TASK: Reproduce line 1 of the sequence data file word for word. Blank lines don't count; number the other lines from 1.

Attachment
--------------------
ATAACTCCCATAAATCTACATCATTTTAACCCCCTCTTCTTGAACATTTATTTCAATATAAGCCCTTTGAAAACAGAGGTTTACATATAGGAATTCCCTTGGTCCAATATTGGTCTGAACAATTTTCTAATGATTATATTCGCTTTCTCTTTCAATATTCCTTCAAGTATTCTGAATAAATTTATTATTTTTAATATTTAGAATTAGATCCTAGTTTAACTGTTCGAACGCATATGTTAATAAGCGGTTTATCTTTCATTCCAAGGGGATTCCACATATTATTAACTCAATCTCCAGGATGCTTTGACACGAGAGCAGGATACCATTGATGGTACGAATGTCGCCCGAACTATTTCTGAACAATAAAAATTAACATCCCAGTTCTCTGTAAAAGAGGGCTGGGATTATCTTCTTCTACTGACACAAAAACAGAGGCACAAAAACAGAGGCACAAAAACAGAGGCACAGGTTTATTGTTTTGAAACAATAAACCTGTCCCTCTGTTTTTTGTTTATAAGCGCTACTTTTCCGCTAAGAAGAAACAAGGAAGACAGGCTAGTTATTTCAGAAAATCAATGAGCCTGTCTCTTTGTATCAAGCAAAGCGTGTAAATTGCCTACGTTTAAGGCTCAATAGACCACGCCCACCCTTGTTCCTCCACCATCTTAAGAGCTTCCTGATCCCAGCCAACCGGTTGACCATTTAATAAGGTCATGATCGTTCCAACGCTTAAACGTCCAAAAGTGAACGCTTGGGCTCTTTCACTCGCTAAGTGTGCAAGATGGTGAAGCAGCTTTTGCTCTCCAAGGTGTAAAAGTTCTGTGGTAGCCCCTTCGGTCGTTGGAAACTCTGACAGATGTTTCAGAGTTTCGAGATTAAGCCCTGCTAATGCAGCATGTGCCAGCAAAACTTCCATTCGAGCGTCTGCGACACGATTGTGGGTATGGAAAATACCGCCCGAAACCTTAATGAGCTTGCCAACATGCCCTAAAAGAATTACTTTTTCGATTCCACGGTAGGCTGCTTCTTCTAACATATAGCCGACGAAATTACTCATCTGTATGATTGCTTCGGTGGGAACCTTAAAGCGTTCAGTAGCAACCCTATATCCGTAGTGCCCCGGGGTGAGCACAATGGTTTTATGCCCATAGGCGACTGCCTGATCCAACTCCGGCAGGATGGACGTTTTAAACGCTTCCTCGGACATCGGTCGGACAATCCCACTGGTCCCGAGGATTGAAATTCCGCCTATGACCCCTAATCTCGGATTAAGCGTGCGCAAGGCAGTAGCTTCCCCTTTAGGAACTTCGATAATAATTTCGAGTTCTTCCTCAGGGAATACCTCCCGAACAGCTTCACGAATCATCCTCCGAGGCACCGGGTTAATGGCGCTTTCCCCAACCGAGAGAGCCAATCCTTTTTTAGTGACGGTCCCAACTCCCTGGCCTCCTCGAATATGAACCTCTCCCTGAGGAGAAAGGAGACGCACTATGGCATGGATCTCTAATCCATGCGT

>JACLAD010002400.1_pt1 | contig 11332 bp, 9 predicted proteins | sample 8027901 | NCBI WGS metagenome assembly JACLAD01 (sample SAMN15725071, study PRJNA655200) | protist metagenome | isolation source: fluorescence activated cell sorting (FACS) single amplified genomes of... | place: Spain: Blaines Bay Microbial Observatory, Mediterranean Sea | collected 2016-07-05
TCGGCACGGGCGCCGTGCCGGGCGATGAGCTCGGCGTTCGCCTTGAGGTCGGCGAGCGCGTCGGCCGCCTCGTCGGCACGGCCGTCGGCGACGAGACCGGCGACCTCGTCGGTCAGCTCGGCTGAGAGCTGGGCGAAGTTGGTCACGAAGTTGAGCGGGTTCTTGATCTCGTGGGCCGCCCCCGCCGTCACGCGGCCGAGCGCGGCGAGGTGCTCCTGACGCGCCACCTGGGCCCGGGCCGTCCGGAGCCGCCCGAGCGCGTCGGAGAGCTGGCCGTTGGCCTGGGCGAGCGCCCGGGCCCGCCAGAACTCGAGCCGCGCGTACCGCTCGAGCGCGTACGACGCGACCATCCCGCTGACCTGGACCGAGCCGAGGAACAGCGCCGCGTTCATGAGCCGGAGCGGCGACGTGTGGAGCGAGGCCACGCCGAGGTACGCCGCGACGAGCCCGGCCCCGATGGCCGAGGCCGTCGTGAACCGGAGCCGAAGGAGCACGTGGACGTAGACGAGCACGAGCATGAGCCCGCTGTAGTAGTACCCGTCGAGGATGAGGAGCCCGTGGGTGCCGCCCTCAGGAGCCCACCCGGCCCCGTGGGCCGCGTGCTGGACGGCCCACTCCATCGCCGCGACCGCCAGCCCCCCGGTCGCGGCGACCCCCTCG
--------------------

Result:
ATAACTCCCATAAATCTACATCATTTTAACCCCCTCTTCTTGAACATTTATTTCAATATAAGCCCTTTGAAAACAGAGGTTTACATATAGGAATTCCCTTGGTCCAATATTGGTCTGAACAATTTTCTAATGATTATATTCGCTTTCTCTTTCAATATTCCTTCAAGTATTCTGAATAAATTTATTATTTTTAATATTTAGAATTAGATCCTAGTTTAACTGTTCGAACGCATATGTTAATAAGCGGTTTATCTTTCATTCCAAGGGGATTCCACATATTATTAACTCAATCTCCAGGATGCTTTGACACGAGAGCAGGATACCATTGATGGTACGAATGTCGCCCGAACTATTTCTGAACAATAAAAATTAACATCCCAGTTCTCTGTAAAAGAGGGCTGGGATTATCTTCTTCTACTGACACAAAAACAGAGGCACAAAAACAGAGGCACAAAAACAGAGGCACAGGTTTATTGTTTTGAAACAATAAACCTGTCCCTCTGTTTTTTGTTTATAAGCGCTACTTTTCCGCTAAGAAGAAACAAGGAAGACAGGCTAGTTATTTCAGAAAATCAATGAGCCTGTCTCTTTGTATCAAGCAAAGCGTGTAAATTGCCTACGTTTAAGGCTCAATAGACCACGCCCACCCTTGTTCCTCCACCATCTTAAGAGCTTCCTGATCCCAGCCAACCGGTTGACCATTTAATAAGGTCATGATCGTTCCAACGCTTAAACGTCCAAAAGTGAACGCTTGGGCTCTTTCACTCGCTAAGTGTGCAAGATGGTGAAGCAGCTTTTGCTCTCCAAGGTGTAAAAGTTCTGTGGTAGCCCCTTCGGTCGTTGGAAACTCTGACAGATGTTTCAGAGTTTCGAGATTAAGCCCTGCTAATGCAGCATGTGCCAGCAAAACTTCCATTCGAGCGTCTGCGACACGATTGTGGGTATGGAAAATACCGCCCGAAACCTTAATGAGCTTGCCAACATGCCCTAAAAGAATTACTTTTTCGATTCCACGGTAGGCTGCTTCTTCTAACATATAGCCGACGAAATTACTCATCTGTATGATTGCTTCGGTGGGAACCTTAAAGCGTTCAGTAGCAACCCTATATCCGTAGTGCCCCGGGGTGAGCACAATGGTTTTATGCCCATAGGCGACTGCCTGATCCAACTCCGGCAGGATGGACGTTTTAAACGCTTCCTCGGACATCGGTCGGACAATCCCACTGGTCCCGAGGATTGAAATTCCGCCTATGACCCCTAATCTCGGATTAAGCGTGCGCAAGGCAGTAGCTTCCCCTTTAGGAACTTCGATAATAATTTCGAGTTCTTCCTCAGGGAATACCTCCCGAACAGCTTCACGAATCATCCTCCGAGGCACCGGGTTAATGGCGCTTTCCCCAACCGAGAGAGCCAATCCTTTTTTAGTGACGGTCCCAACTCCCTGGCCTCCTCGAATATGAACCTCTCCCTGAGGAGAAAGGAGACGCACTATGGCATGGATCTCTAATCCATGCGT